Indeed there are.  For over three decades, New Ways Ministry has promoted the many ways that church institutions can respect LGBT people.  While supporting marriage equality laws is one such way, there are certainly lots of other things, short of supporting marriage equality, w hich church institutions can do to promote respect for LGBT people.

Here’s an initial list of some suggestions for Cardinal George and other church leaders who are serious about displaying such respect:

1) Institute anti-bullying programs  and gay-straight alliances into all Catholic schools.

2) Speak out in support of LGBT people when a hate crime occurs.

3) Establish formal dialogues with LGBT Catholics and family members of LGBT people.

4) Set up water stations for the local Gay Pride Parade at Catholic institutions along the route.

5) Better yet, march in the local Gay Pride Parade and have a welcoming booth at Gay Pride Festivals.

6) Preach positively about the lives and holiness of LGBT people.

7) Include LGBT issues in ongoing education for priests and diocesan personnel.

8) Develop an anti-discrimination policy for all parishes and diocesan institutions.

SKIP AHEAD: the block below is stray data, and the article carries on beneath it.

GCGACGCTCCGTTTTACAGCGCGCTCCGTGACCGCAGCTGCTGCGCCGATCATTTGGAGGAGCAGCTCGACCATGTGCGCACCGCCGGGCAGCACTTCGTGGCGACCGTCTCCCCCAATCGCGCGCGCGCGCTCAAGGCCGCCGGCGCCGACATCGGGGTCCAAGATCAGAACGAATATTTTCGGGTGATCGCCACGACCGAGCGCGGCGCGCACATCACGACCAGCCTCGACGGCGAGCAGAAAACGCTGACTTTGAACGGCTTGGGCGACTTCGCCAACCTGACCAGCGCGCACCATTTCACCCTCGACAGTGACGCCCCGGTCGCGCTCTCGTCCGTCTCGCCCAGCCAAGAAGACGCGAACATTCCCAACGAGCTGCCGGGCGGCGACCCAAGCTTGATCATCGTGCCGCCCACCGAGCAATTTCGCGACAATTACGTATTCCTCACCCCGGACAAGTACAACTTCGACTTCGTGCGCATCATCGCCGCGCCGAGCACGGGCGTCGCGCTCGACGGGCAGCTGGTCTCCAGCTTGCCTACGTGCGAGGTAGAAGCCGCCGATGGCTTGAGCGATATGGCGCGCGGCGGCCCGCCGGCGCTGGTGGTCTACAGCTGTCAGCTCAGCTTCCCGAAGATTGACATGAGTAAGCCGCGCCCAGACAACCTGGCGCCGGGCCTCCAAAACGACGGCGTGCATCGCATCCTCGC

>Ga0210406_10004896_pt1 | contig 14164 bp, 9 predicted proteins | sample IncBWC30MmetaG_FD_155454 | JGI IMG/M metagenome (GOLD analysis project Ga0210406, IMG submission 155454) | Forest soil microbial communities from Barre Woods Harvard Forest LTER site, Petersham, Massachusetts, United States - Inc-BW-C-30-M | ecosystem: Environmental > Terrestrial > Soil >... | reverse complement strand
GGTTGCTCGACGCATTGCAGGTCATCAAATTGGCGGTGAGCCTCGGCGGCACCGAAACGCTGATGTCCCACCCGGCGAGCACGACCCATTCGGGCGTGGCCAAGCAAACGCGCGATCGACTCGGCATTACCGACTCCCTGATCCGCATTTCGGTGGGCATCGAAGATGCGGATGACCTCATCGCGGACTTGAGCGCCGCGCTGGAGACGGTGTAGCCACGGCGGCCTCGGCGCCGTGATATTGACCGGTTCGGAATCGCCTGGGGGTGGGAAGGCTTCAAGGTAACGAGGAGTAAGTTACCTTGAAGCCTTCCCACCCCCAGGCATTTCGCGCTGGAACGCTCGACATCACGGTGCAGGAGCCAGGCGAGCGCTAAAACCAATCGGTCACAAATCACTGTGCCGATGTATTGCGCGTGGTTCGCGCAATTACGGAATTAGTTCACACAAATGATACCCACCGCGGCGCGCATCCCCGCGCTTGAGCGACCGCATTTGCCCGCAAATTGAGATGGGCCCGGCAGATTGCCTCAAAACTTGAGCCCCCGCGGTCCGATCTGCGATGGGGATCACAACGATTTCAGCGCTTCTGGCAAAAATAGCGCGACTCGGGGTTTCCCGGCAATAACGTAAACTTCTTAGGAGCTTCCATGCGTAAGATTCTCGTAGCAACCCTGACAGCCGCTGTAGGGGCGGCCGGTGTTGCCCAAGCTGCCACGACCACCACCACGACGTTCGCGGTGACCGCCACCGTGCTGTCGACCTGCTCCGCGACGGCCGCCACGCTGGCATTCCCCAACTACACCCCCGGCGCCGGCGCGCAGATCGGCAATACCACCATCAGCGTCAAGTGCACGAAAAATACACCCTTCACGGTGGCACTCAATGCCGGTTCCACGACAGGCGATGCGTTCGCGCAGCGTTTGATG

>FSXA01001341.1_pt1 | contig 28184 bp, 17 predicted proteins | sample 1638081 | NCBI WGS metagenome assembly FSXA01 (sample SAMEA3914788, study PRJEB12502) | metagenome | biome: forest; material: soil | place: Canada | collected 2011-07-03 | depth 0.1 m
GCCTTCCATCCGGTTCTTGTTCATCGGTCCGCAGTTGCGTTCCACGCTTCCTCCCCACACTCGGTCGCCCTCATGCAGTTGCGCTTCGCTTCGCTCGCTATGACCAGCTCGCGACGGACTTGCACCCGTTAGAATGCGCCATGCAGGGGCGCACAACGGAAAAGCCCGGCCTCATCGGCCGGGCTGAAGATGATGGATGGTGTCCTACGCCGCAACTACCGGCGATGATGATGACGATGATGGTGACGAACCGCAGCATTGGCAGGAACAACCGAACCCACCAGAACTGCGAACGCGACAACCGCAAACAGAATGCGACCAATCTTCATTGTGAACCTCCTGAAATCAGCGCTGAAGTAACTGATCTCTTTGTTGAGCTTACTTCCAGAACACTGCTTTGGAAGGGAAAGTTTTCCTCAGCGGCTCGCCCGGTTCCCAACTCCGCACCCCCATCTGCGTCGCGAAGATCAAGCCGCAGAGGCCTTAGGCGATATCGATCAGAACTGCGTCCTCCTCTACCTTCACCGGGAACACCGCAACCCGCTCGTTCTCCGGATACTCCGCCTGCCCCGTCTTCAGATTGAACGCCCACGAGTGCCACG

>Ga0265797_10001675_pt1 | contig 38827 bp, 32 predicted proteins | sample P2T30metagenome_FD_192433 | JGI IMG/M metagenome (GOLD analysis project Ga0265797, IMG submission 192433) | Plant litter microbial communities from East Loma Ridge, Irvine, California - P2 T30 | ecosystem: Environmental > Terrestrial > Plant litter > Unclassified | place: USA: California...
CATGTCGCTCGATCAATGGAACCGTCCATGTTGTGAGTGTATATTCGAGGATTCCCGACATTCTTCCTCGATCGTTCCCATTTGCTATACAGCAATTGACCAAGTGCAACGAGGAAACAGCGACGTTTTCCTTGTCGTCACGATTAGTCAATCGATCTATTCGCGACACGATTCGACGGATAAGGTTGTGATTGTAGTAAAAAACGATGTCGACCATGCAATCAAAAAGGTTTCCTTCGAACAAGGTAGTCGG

9) Set up a grievance procedure/program for LGBT who are discriminated against in Catholic institutions.

10) Visit LGBT institutions and organizations in the area  to learn about the lives and reality of LGBT people.

11) Add explicit welcomes to LGBT people in mission statements of all church institutions

12) Insert a positive segment about homosexuality and gender identity into diocesan-sponsored programs on sexuality and human development for adults and teens.

13) Make sure LGBT people and culture are part of diocesan multi-cultural and diversity programs.

14) Pray publicly for the rights, lives, and well-being of LGBT people.

15) Lobby for legislation that protects the lives and rights of LGBT people.

16) Establish a diocesan office for LGBT ministry that will develop programs and resources for LGBT people, their families, and pastoral ministers.

17) Speak out on human rights abuses against LGBT people around the world.

18) Institute support groups for LGBT priests, religious men and women, and lay pastoral workers.

19) Assist the “coming out” processes of young people by providing them with appropriate and supportive resources and materials.

20) Help all Catholics deal with homophobia and prejudice by establishing educational programs that aim to eradicate these attitudes.

Do you have any further suggestions?  Please add them in the “Comments” section for this post.

–Francis DeBernardo, New Ways Ministry

Previous posts in the ALL ARE WELCOME series:

Say the Words, December 14, 2011

All in the Family , January 2, 2012

At Notre Dame, Does Buying In Equal Selling Out? , January 25, 2012

A Priest With An Extravagant Sense of Welcome,  February 13, 2012

Going Beyond the Boundaries, April 11, 2012

St. Nicholas Parish Celebrates 10 Years of LGBT Ministry, May 24, 2012